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SafeBESS: Technology and building design for safe operation of battery energy storage systems

SafeBESS consortium meeting and research activity updates

November 21st, the second consortium meeting for SafeBESS was organised at Scandic Nidelven Hotel in Trondheim. Many partners were physically present, while some followed the meeting on Teams.

The main focus of the consortium meeting was to update everyone on the research activities conducted in the first months of the project as well as going through plans for 2024. There was also a presentation by the PhD candidate. More information on her progress and results can be found under Publications.

Main activities in SafeBESS for 2023

RISE and NTNU have conducted experiments at RISE’s facilities in Borås in Sweden, where tests were performed on battery cells from HAGAL and Siemens Energy. The batteries were heated with an external heat source until thermal runaway occurred. A number of different measurements were conducted, and several cells were tested, all of which form the basis for the following work with experiments on battery modules. The results from the experiments in Borås are also used in the numerical simulations of thermal runaway on battery cells. Below is a photo from RISE’s laboratories in Borås, together with the team conducting the experiments. (From the left: Cristina Sanfeliu Meliá, Jan Erik Andersen, Tobias Guldbrand, Christoph Meraner, Mohit Pushp).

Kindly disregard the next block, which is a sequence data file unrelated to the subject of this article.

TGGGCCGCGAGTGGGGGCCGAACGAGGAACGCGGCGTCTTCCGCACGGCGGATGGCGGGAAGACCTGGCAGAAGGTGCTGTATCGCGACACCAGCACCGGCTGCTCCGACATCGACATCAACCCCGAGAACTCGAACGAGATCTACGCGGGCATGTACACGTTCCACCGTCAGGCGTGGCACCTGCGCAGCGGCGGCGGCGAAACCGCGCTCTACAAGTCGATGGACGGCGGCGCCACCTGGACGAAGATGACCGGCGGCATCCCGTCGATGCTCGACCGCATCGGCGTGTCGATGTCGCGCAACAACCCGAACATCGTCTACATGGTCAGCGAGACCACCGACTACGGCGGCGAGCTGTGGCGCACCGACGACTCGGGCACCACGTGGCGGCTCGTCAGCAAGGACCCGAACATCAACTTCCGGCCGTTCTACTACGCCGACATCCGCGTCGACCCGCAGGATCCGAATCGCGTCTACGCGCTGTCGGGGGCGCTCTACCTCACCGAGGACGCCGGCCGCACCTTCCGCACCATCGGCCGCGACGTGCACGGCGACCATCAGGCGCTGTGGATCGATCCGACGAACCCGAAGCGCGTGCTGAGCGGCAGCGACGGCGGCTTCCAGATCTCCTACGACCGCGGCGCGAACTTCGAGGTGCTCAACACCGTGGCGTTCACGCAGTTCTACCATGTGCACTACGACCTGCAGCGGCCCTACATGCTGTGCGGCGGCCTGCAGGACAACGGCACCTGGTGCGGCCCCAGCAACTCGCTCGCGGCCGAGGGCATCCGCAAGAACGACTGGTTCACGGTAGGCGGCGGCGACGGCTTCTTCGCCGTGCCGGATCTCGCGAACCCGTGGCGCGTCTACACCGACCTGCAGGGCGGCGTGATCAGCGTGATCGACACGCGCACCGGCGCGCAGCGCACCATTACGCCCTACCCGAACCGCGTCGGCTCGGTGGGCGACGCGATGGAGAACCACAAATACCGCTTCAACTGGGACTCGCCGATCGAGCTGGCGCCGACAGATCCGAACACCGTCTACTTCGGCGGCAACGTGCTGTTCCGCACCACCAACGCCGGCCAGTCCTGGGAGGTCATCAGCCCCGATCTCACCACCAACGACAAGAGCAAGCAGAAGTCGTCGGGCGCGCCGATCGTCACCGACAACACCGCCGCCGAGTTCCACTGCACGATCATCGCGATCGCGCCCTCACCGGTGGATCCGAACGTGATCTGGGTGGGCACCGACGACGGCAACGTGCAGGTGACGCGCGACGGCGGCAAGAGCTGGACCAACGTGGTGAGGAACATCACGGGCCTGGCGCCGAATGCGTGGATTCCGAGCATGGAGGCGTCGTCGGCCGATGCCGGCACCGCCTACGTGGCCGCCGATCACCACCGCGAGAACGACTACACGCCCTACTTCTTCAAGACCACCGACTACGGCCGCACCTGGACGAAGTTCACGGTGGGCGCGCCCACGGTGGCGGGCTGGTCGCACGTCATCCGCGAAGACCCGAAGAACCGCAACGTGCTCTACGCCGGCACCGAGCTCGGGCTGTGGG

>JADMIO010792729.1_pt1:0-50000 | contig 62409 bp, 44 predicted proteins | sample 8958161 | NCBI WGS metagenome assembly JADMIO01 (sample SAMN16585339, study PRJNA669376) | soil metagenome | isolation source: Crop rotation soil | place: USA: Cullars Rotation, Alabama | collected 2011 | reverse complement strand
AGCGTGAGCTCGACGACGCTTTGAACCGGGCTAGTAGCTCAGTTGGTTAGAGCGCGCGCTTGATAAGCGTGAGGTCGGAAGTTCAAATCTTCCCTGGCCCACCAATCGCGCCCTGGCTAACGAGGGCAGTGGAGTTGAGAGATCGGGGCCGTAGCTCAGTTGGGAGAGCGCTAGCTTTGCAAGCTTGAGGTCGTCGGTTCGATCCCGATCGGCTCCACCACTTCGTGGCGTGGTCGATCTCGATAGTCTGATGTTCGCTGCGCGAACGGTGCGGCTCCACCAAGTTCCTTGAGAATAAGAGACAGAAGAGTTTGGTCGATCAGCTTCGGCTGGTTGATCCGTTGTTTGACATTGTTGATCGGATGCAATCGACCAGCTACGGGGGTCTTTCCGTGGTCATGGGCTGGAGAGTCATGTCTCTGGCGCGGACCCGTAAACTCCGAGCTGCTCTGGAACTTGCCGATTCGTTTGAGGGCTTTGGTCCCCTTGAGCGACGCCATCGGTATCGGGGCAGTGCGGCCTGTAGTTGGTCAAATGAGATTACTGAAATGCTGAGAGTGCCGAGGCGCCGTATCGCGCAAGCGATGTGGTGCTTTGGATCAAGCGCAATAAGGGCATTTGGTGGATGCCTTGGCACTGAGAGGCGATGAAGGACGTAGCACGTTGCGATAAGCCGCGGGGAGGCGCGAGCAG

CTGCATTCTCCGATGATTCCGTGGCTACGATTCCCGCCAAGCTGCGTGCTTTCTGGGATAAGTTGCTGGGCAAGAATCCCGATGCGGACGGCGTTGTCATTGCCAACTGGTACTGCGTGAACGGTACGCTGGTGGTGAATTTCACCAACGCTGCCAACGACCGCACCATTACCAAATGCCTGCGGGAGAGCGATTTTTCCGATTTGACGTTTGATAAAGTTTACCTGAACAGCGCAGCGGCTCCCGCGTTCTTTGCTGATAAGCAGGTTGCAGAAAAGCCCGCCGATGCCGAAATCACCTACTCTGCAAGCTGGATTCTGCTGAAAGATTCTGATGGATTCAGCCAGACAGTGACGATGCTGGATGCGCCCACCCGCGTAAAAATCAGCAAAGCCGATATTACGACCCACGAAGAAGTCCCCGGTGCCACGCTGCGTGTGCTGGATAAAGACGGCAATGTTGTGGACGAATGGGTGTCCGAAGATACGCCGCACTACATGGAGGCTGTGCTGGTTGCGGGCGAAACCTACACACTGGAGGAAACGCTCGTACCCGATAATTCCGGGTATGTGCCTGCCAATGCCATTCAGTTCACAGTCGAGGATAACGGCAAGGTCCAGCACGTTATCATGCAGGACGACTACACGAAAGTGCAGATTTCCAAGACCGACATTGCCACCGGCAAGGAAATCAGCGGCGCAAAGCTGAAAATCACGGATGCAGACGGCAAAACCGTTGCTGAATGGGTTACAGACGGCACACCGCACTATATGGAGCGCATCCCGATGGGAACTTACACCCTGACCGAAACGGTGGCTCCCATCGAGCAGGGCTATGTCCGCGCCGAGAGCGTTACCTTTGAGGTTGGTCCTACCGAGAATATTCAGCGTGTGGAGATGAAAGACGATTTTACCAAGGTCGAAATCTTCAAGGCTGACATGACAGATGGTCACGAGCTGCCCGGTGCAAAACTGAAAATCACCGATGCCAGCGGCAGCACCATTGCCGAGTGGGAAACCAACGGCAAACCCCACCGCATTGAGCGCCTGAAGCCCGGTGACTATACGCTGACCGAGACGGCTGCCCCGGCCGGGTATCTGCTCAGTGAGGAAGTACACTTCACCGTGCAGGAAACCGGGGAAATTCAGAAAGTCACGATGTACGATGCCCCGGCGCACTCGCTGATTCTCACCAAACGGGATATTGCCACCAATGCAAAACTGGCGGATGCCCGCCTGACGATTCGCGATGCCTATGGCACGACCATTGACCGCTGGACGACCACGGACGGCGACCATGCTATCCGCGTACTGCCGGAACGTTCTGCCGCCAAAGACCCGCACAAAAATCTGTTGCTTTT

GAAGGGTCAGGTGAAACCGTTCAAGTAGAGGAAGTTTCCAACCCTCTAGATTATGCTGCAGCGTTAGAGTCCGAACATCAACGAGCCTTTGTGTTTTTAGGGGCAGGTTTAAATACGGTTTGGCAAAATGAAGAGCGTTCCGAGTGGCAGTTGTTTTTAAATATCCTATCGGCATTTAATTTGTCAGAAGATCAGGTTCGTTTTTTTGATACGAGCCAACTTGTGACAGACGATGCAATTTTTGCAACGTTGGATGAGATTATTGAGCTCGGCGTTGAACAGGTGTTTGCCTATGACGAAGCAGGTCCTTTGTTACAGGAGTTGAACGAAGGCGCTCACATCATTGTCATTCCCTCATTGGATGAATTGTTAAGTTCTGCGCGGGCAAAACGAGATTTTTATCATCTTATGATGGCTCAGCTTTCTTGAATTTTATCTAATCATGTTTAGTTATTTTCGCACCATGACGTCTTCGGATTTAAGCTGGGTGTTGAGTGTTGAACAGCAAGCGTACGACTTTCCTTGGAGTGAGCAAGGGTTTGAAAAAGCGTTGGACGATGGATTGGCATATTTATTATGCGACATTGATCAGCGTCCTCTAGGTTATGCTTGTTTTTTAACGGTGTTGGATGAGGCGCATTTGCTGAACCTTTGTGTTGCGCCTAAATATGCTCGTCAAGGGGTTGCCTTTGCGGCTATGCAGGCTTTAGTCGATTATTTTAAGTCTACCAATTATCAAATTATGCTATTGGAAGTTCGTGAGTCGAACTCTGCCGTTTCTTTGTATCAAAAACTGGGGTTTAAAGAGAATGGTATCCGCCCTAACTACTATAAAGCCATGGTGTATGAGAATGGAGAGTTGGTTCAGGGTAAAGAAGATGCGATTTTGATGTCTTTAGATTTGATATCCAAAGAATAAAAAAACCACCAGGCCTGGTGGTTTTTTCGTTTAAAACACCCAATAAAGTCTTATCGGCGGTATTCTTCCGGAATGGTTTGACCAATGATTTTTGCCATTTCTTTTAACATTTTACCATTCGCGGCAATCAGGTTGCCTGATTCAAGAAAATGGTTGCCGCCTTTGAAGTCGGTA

In addition to the experimental work mentioned above, a significant amount of work is done on mapping of existing battery systems in Norwegian buildings, as well as a literature search on existing standards, norms and regulations. A team from SafeBESS have so far visited seven different locations with large battery energy storage systems (BESS), and they have made and overview which includes location, safety measures, and other relevant conditions that need to be considered for safe installation and use of BESS. The photo below is from a visit to Tiller High School, which has a BESS with a storage capacity of about 450 kWh connected to solar panels on the school’s roof. (From the left: Birgit Risholt, Cristina Sanfeliu Meliá, Christoph Meraner, Brynhild Garberg Olsø) .